It will forever be synonymous with Scotland, but the humble haggis has now gone global, with exports of the dish immortalised by Robert Burns increasing by 136 per cent in the past decade.
Shipping haggis to hungry customers overseas has raised £8.8 million since 2009, according to figures produced by the UK’s Department for Environment, Food and Rural Affairs.
As Scots around the world prepare to celebrate Burns Night this evening, the data show the dish is now regularly exported to 20 countries, including Greece, Hong Kong and Ghana.
Hong Kong is now the fourth most popular international market for haggis, closely following the Republic of Ireland, Spain and France. It is also sold in Iceland, Malta and the Czech Republic. Exports of neeps and tatties – crucial ingredients for a traditional Burns Supper – have also increased over the past decade and are now worth £11m and £108m respectively each year.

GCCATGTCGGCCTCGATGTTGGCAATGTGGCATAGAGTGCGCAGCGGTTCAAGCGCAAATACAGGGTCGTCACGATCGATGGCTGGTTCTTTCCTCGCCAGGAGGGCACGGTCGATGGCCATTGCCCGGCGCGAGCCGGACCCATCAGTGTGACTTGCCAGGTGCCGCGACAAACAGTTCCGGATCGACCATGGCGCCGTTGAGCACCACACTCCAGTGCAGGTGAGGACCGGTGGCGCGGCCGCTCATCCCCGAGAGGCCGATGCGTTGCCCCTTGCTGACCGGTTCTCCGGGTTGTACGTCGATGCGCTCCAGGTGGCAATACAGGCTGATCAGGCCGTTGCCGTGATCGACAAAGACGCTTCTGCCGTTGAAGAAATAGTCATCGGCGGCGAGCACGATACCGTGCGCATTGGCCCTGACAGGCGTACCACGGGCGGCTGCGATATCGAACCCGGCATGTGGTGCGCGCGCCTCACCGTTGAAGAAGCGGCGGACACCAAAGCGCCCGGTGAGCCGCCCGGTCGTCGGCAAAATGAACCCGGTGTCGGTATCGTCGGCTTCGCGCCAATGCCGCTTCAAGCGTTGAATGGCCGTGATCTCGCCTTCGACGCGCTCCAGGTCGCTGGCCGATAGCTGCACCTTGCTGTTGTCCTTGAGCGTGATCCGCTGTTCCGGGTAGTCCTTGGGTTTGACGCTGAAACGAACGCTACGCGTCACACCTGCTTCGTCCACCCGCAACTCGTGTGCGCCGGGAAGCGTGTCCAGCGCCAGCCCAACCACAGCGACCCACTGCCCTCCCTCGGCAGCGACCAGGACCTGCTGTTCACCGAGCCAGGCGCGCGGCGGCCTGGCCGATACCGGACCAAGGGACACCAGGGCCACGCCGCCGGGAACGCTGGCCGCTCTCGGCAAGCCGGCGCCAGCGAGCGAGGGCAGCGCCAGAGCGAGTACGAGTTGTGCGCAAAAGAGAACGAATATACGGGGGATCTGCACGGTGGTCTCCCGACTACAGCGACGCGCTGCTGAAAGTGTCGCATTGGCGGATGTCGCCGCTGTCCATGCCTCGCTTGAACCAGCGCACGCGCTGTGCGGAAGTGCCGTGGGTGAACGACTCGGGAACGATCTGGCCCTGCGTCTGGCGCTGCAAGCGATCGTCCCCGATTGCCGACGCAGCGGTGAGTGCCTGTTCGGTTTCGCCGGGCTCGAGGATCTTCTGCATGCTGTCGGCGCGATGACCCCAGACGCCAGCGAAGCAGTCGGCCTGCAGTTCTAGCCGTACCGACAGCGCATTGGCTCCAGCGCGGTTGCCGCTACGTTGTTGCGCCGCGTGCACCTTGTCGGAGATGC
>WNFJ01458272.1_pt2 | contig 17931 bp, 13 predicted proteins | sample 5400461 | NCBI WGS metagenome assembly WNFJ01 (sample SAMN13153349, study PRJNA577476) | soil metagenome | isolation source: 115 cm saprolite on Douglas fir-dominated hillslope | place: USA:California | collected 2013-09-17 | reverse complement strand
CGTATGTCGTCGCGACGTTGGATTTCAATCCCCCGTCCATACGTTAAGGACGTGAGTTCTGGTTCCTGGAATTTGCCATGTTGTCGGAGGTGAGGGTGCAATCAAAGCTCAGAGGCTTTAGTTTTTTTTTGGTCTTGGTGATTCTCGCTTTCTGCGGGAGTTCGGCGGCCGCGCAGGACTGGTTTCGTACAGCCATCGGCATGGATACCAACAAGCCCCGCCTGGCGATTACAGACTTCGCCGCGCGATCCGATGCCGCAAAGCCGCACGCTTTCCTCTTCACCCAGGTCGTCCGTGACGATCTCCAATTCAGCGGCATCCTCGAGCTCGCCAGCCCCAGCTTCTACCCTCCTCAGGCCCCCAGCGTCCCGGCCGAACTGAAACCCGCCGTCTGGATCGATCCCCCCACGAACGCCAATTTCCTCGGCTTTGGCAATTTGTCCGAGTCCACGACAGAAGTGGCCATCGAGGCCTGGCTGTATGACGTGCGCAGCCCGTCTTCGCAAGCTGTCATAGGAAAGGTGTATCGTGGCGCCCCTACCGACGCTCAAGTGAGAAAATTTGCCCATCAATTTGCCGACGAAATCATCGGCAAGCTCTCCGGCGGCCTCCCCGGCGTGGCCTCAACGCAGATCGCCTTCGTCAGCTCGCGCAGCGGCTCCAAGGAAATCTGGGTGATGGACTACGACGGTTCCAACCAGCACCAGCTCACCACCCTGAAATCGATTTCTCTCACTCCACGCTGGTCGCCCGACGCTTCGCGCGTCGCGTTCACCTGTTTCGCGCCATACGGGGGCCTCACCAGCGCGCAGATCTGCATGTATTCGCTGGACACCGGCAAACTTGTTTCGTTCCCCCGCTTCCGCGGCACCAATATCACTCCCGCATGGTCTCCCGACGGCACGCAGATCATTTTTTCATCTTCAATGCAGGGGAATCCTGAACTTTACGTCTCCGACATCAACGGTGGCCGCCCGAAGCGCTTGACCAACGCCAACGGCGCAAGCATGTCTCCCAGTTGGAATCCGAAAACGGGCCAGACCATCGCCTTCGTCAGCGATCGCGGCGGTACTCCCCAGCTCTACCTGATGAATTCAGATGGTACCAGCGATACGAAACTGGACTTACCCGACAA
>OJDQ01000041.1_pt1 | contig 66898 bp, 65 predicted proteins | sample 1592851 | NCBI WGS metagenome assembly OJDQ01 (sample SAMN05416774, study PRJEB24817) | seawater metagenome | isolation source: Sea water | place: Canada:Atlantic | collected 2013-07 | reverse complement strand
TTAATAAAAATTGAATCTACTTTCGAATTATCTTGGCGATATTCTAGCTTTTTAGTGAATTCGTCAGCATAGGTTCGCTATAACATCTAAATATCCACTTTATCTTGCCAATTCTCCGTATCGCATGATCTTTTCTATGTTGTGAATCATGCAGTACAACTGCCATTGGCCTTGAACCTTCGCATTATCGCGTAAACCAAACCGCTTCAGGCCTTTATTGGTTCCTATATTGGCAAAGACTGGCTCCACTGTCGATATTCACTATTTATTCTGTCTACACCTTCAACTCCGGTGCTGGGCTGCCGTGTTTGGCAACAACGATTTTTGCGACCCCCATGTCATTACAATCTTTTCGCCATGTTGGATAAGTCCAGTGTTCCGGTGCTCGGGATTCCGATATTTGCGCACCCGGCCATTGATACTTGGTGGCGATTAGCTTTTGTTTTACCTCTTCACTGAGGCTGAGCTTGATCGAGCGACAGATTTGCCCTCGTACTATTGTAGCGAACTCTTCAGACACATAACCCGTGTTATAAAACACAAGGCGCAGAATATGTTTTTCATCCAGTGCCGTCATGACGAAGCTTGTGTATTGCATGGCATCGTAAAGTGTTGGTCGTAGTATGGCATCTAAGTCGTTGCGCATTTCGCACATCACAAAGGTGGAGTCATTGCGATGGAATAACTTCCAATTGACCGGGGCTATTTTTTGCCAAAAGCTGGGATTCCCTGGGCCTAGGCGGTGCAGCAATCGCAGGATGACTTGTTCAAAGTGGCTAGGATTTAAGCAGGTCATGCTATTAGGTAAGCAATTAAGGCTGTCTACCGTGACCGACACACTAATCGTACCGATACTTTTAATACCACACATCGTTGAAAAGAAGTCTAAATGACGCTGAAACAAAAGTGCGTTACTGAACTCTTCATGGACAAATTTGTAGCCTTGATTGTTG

The figures were published amid efforts by both the UK and Scottish governments to persuade the United States to lift its long-standing ban on haggis, which has been in place since 1971.
Last week one of Scotland’s largest haggis producers, Macsween of Edinburgh, announced that it had rebranded its vegetarian version of the dish for sale in the US.
The company has renamed its vegetarian version “Scottish Veggie Crumble” for US consumers as it resumes exports to the country for the first time in almost 50 years.
Macsween has also been exporting a reformulated version of meat haggis to countries including Canada and Singapore since 2018.
Environment Secretary Theresa Villiers said: “Robert Burns was so enamoured with haggis that he dedicated an entire poem to the delicacy and it’s wonderful that it continues to be enjoyed around the world more than 200 years later.”
Glasgow has the highest number of streets named after Burns with 72 featuring his name.